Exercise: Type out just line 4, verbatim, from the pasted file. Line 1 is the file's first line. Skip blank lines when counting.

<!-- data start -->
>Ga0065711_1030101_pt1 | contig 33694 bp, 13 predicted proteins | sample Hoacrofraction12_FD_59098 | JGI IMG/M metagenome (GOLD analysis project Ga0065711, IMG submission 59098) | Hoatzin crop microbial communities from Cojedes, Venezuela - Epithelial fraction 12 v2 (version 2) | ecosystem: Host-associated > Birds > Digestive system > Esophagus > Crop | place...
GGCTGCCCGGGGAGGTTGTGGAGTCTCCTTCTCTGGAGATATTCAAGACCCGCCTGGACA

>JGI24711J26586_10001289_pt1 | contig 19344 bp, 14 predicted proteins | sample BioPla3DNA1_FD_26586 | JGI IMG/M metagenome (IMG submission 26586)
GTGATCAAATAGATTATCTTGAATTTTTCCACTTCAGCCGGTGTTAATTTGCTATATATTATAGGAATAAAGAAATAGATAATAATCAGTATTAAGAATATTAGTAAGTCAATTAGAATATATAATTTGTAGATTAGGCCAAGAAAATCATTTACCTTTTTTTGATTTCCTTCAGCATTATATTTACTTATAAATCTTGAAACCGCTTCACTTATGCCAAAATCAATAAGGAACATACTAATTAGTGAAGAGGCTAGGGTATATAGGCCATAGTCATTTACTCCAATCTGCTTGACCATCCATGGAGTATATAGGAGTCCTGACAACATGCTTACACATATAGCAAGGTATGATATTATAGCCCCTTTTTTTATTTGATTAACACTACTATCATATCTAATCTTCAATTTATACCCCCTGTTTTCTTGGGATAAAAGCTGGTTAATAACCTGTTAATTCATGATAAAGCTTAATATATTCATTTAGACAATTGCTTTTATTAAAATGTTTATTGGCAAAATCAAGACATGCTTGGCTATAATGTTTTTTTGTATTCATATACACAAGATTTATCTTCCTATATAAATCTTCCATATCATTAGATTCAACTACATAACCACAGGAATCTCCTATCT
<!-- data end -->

GTGATCAAATAGATTATCTTGAATTTTTCCACTTCAGCCGGTGTTAATTTGCTATATATTATAGGAATAAAGAAATAGATAATAATCAGTATTAAGAATATTAGTAAGTCAATTAGAATATATAATTTGTAGATTAGGCCAAGAAAATCATTTACCTTTTTTTGATTTCCTTCAGCATTATATTTACTTATAAATCTTGAAACCGCTTCACTTATGCCAAAATCAATAAGGAACATACTAATTAGTGAAGAGGCTAGGGTATATAGGCCATAGTCATTTACTCCAATCTGCTTGACCATCCATGGAGTATATAGGAGTCCTGACAACATGCTTACACATATAGCAAGGTATGATATTATAGCCCCTTTTTTTATTTGATTAACACTACTATCATATCTAATCTTCAATTTATACCCCCTGTTTTCTTGGGATAAAAGCTGGTTAATAACCTGTTAATTCATGATAAAGCTTAATATATTCATTTAGACAATTGCTTTTATTAAAATGTTTATTGGCAAAATCAAGACATGCTTGGCTATAATGTTTTTTTGTATTCATATACACAAGATTTATCTTCCTATATAAATCTTCCATATCATTAGATTCAACTACATAACCACAGGAATCTCCTATCT